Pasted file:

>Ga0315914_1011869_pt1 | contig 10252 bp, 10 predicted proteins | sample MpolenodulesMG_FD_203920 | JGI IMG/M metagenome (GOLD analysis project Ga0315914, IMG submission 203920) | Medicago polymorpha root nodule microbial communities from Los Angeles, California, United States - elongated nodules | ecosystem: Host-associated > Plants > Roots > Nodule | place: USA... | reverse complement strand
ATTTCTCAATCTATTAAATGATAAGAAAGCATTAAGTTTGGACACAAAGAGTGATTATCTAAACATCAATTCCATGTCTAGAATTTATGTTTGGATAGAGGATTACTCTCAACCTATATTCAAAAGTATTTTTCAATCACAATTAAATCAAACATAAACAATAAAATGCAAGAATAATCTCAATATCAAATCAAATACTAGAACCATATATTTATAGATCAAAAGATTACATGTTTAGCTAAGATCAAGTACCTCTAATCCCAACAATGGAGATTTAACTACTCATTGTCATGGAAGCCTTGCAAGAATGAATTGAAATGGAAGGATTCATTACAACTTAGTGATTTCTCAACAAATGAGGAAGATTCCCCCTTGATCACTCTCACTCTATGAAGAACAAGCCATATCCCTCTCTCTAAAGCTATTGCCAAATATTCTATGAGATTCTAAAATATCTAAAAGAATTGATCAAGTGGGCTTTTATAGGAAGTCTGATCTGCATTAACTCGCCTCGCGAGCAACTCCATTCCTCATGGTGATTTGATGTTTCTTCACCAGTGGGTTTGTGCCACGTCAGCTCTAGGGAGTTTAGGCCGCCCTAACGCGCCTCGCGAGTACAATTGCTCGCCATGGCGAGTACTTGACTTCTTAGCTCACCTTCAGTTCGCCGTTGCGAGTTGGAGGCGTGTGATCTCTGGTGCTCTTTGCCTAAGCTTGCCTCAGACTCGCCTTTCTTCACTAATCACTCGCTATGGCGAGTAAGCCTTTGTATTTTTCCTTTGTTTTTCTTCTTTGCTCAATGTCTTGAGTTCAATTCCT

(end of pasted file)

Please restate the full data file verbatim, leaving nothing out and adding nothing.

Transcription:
>Ga0315914_1011869_pt1 | contig 10252 bp, 10 predicted proteins | sample MpolenodulesMG_FD_203920 | JGI IMG/M metagenome (GOLD analysis project Ga0315914, IMG submission 203920) | Medicago polymorpha root nodule microbial communities from Los Angeles, California, United States - elongated nodules | ecosystem: Host-associated > Plants > Roots > Nodule | place: USA... | reverse complement strand
ATTTCTCAATCTATTAAATGATAAGAAAGCATTAAGTTTGGACACAAAGAGTGATTATCTAAACATCAATTCCATGTCTAGAATTTATGTTTGGATAGAGGATTACTCTCAACCTATATTCAAAAGTATTTTTCAATCACAATTAAATCAAACATAAACAATAAAATGCAAGAATAATCTCAATATCAAATCAAATACTAGAACCATATATTTATAGATCAAAAGATTACATGTTTAGCTAAGATCAAGTACCTCTAATCCCAACAATGGAGATTTAACTACTCATTGTCATGGAAGCCTTGCAAGAATGAATTGAAATGGAAGGATTCATTACAACTTAGTGATTTCTCAACAAATGAGGAAGATTCCCCCTTGATCACTCTCACTCTATGAAGAACAAGCCATATCCCTCTCTCTAAAGCTATTGCCAAATATTCTATGAGATTCTAAAATATCTAAAAGAATTGATCAAGTGGGCTTTTATAGGAAGTCTGATCTGCATTAACTCGCCTCGCGAGCAACTCCATTCCTCATGGTGATTTGATGTTTCTTCACCAGTGGGTTTGTGCCACGTCAGCTCTAGGGAGTTTAGGCCGCCCTAACGCGCCTCGCGAGTACAATTGCTCGCCATGGCGAGTACTTGACTTCTTAGCTCACCTTCAGTTCGCCGTTGCGAGTTGGAGGCGTGTGATCTCTGGTGCTCTTTGCCTAAGCTTGCCTCAGACTCGCCTTTCTTCACTAATCACTCGCTATGGCGAGTAAGCCTTTGTATTTTTCCTTTGTTTTTCTTCTTTGCTCAATGTCTTGAGTTCAATTCCT